KENNETT/JONESBORO, AR (KAIT) – The Arkansas State University Police Department said Thursday it is making headway on two violent crime cases that have happened on the Jonesboro campus. According to Police Chief Jim Chapman, police have sent evidence to the State Crime Lab in Little Rock and are awaiting results in a rape case. Police sent evidence in a murder investigation Thursday.
"You've got a lot of leads to follow up on. A lot of information that you hear that you have to separate rumor from fact," said Chapman. "You have to understand that without people stepping forward and saying something, oftentimes you don't have anything to follow up on."
Chapman said there are 18 full-time officers with the university. With enrollment at roughly 12,000, officers perform many of the same duties as a municipality.
"A homicide investigation presents a lot of challenges. It doesn't matter what size municipality or university you are," said Chapman. "In today's society, you don't rule anything out. Anything is possible. When you work at a municipal police department, you don't anticipate homicides but unfortunately in today's world they happen."
Chapman responded to comments made by Kennett Police Chief Barry Tate. Tate said Thursday that the Dunklin County Major Case Squad is called to investigate all homicides within city limits. Chapman said university police are always criticized.
"You can't let those comments dictate what you do and how you do what you do," said Chapman. "Your mind gets so overwhelmed with the number of things that you're trying to get accomplished that, wait a minute, did I miss a step that I need to go back and backtrack, so that's important."
Tate told Region 8 News all homicides are investigated by the Dunklin County Major Case Squad to reduce the burden on officers. Kennett employs 25 full-time officers. The city's population is just under 12,000.
"If we have something such as a murder investigation or something like that, we have an agreement with all of the local sheriffs and police departments," said Tate. "Not to say that we couldn't solve the case but it strains us with the number of calls we that we get monthly and the reports that we have."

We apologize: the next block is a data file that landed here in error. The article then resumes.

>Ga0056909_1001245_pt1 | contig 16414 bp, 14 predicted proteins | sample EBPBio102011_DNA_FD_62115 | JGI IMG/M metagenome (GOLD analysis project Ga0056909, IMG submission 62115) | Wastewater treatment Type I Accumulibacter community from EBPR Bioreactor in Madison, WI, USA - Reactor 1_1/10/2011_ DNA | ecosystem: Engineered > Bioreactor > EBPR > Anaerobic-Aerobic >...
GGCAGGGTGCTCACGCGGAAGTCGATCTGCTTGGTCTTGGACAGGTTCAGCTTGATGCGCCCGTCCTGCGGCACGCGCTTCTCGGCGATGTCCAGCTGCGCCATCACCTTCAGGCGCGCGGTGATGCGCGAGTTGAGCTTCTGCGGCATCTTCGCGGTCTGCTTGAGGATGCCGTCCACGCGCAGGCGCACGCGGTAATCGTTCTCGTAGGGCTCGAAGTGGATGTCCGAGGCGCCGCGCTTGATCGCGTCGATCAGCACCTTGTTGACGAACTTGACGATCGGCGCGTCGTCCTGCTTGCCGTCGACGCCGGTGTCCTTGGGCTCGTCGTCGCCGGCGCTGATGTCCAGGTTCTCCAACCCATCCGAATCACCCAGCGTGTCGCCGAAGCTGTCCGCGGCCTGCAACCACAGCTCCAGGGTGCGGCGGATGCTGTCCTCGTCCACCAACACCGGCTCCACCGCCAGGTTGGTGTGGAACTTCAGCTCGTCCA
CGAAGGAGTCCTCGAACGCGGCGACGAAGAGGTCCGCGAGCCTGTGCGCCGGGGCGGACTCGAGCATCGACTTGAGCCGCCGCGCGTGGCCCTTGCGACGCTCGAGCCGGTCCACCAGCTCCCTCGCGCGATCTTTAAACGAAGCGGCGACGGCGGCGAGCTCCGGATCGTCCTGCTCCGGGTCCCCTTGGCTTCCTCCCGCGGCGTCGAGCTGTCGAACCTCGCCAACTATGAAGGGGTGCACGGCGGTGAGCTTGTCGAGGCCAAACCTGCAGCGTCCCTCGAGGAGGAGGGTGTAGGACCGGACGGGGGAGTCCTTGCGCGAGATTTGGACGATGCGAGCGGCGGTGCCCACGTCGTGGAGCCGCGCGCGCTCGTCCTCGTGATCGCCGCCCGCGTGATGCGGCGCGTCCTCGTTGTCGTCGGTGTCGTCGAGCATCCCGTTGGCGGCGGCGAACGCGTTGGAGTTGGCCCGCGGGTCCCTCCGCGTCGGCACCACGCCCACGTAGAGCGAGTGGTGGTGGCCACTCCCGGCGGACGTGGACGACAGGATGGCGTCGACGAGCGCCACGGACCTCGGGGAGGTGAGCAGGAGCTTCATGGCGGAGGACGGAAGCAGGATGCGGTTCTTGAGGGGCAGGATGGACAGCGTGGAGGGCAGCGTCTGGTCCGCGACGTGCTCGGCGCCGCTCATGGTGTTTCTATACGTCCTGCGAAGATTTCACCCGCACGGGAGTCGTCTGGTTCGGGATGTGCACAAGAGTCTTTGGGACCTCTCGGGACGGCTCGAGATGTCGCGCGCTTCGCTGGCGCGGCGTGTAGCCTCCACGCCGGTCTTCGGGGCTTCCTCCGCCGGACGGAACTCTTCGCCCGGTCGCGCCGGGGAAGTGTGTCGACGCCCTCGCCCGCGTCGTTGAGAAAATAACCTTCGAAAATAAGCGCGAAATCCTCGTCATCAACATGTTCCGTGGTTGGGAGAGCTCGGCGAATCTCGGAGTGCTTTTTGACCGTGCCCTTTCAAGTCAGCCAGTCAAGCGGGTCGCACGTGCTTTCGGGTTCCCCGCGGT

Tate said the average amount of time for an arrest to be made after a murder is committed is six hours.
"Even if we made an arrest, due to all of the paperwork involved, the interviews, we only sometimes have five to six officers on the streets, and with our number of calls and our resources that we have available, we would automatically turn to the DDCC to handle that for us," said Tate. To get things solved the sooner the better. The sooner the better for everybody and that way you don't have anybody running around here on the streets."
"I've seen it happen here within a simple hour and anywhere from one to six hours probably and the thing is usually solved and the person is in jail and charges are filed," said Tate.
Chapman said he has to find small periods of time throughout his day to perform administrative duties. He works on the rape and murder investigations most of the time.
"If I didn't have experience in investigations that I have, and the police experience and knowledge that I gained in 23 years with North Little Rock, I feel pretty confident we'd be overwhelmed right now," said Chapman. "Those people are hurting and they want answers and they don't understand and you want to get those questions answered for those folks as quickly as you can."
"I don't know if it's a matter of pride or what but we we're just under the impression here that we want the crime solved, it doesn't matter what it takes to get it done," said Tate. "Don't strain the number of officers that you have. I'm sure they're tired. They're wore out. I know. I've been there myself. Go to outside resources. Don't be afraid to go to outside resources to get help to get the thing solved. I mean, we don't hesitate here at all to do something like that."
"Even if you talk to Kennett long enough, when they have a homicide investigation, even if they go to a major case squad, those folks have other responsibilities as well," said Chapman. "Homicide investigations in particular are strenuous because you have a victim who can't speak for his or herself, which starts you off in a hole."